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Rotator Cuff Disorders


Topic Overview

Rotator cuff in the shoulder joint

What are rotator cuff disorders?

The rotator cuff is a group of tough, flexible fibers (tendons) and muscles in the shoulderClick here to see an illustration.. Rotator cuff disorders occur when tissues in the shoulder get irritated or damaged. Rotator cuff disorders include:

  • Inflammation of the tendons (tendinitis) or of a bursa (bursitis). In the shoulder, a bursa is a small, fluid-filled sac that serves as a cushion between the tendons and the bones.
  • Impingement, in which a tendon is squeezed and rubs against bone.
  • Calcium buildup in the tendons, which causes a painful condition called calcific tendinitis.
  • Partial or complete tears of the rotator cuff tendonsClick here to see an illustration..

How does the shoulder work, and what does the rotator cuff do?

The shoulder is a joint with three main bones: the upper arm bone (humerus), the collarbone (clavicle), and the shoulder blade (scapula). The bones are held together by muscles, tendons, and ligaments. The rotator cuff keeps the upper arm bone in the shoulder socket and lets you raise and twist your arm.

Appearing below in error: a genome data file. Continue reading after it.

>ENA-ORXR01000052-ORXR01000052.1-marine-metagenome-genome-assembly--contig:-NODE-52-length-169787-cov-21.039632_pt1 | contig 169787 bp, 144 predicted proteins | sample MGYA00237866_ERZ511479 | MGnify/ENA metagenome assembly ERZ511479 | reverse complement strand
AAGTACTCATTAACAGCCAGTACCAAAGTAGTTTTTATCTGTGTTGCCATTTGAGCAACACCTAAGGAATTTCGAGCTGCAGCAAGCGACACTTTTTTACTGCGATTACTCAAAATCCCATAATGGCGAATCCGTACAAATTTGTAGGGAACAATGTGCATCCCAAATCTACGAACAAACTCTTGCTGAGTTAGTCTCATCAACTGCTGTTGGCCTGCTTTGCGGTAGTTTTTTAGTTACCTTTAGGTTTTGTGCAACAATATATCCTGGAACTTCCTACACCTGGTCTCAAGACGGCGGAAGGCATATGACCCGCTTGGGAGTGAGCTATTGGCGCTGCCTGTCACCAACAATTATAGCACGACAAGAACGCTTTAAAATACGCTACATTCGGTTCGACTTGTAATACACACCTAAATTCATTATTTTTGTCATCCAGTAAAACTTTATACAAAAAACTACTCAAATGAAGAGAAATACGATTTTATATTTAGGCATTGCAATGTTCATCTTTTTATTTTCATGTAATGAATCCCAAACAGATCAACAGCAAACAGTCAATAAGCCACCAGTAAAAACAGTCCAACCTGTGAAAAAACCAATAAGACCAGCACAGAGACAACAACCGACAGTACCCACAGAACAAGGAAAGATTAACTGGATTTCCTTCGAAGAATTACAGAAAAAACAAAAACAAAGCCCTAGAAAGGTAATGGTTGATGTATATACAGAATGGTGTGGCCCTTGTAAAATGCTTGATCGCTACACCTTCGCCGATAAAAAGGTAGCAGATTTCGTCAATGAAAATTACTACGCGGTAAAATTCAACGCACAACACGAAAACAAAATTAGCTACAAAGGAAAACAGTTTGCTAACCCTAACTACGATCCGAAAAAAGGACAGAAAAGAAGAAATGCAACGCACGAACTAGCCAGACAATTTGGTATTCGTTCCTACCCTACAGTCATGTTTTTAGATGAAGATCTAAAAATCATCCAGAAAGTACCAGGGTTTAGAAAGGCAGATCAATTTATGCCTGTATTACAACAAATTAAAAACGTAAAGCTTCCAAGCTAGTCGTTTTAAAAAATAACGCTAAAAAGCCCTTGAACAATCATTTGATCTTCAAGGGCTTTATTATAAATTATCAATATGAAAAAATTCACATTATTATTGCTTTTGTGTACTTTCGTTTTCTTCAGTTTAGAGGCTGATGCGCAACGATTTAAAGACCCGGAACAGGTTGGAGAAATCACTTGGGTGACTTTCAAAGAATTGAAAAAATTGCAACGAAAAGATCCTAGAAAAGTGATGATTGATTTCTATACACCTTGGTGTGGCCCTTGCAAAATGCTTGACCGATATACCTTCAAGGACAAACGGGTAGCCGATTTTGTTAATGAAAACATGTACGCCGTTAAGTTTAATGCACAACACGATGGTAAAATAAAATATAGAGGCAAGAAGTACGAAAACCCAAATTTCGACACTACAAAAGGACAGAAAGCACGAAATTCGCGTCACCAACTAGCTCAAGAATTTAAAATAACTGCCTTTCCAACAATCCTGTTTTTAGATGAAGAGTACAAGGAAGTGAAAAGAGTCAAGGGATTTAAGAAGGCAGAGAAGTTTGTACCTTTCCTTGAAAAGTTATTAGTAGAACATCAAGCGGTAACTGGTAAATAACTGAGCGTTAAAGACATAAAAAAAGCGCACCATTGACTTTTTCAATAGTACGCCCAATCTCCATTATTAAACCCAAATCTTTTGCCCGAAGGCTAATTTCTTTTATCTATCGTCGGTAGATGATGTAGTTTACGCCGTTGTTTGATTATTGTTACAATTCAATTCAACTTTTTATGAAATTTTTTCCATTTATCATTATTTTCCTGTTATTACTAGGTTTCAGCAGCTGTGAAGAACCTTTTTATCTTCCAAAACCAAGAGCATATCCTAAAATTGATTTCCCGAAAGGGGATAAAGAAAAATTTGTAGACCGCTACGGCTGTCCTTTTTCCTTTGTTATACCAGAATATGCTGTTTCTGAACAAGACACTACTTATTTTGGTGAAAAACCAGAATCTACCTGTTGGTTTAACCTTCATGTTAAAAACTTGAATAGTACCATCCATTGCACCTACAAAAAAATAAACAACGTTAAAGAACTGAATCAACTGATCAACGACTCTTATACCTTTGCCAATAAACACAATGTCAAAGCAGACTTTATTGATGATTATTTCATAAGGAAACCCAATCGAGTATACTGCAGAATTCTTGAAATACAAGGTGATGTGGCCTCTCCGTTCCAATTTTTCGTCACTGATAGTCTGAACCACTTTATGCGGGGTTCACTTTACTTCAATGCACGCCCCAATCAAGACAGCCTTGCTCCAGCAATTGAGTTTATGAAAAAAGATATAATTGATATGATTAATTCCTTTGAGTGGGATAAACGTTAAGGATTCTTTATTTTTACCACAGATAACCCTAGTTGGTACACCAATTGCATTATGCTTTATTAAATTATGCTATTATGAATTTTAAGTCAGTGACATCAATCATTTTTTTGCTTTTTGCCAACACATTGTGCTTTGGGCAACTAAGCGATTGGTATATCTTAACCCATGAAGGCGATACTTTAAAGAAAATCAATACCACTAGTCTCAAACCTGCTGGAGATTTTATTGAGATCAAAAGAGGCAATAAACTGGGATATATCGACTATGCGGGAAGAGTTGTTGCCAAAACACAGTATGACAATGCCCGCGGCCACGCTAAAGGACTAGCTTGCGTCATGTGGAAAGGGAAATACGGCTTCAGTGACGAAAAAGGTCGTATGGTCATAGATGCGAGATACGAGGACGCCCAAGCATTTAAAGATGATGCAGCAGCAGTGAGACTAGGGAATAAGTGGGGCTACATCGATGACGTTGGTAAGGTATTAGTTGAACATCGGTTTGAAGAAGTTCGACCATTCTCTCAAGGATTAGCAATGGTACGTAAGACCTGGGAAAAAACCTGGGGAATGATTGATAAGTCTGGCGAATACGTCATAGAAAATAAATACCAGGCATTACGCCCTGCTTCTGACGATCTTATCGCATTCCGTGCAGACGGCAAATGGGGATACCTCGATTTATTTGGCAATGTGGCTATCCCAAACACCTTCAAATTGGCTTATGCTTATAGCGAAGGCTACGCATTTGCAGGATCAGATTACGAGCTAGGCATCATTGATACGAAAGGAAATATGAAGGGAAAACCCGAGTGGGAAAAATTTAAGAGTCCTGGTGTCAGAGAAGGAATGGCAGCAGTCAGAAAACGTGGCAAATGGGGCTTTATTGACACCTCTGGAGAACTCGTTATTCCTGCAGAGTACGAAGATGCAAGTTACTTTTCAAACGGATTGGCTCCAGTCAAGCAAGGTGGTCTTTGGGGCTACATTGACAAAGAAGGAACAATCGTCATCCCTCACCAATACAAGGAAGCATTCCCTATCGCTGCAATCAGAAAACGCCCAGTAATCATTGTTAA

The shoulder is a ball-and-socket joint. The ball at the top of the upper arm bone fits into the socket of the shoulder blade. This socket is shallow, which lets you move your arm in a wide range of motion. But it also means that the muscles and tendons of the rotator cuff have to work hard to hold the bones in place. As a result, they are easy to injure and are prone to wear and tear.

What causes rotator cuff disorders?

Most rotator cuff disorders are caused by a combination of:

  • Normal wear and tear. Using your shoulder for many years slowly damages the rotator cuff. As you age, everyday activities can lead to changes in the rotator cuff, such as thinning and fraying of the tendons and reduced blood supply.
  • Overuse. Activities in which you use your arms above your head a lot—such as tennis, swimming, or house painting—can lead to rotator cuff problems. Even normal motions made often over a long period can stress or injure the rotator cuff.

Both normal wear and tear and overuse can lead to impingement, when a tendon rubs against bone. This damages and irritates the tendon, which causes bleeding and inflammation. Over time, damage to the tendon may build up, so the tendon is more easily injured.

It takes great force to tear a healthy rotator cuff tendon. This can happen during sports, an accident, or a severe fall. But even a simple movement like lifting a suitcase can cause a rotator cuff tear in an older adult or someone whose shoulder is already damaged.

What are the symptoms?

Symptoms of a rotator cuff disorder include pain and weakness in the shoulder. Most often, the pain is on the side and front of the upper arm and shoulder. It may hurt or be impossible to do everyday things, such as comb your hair, tuck in your shirt, or reach for something. You may have pain during the night and trouble sleeping.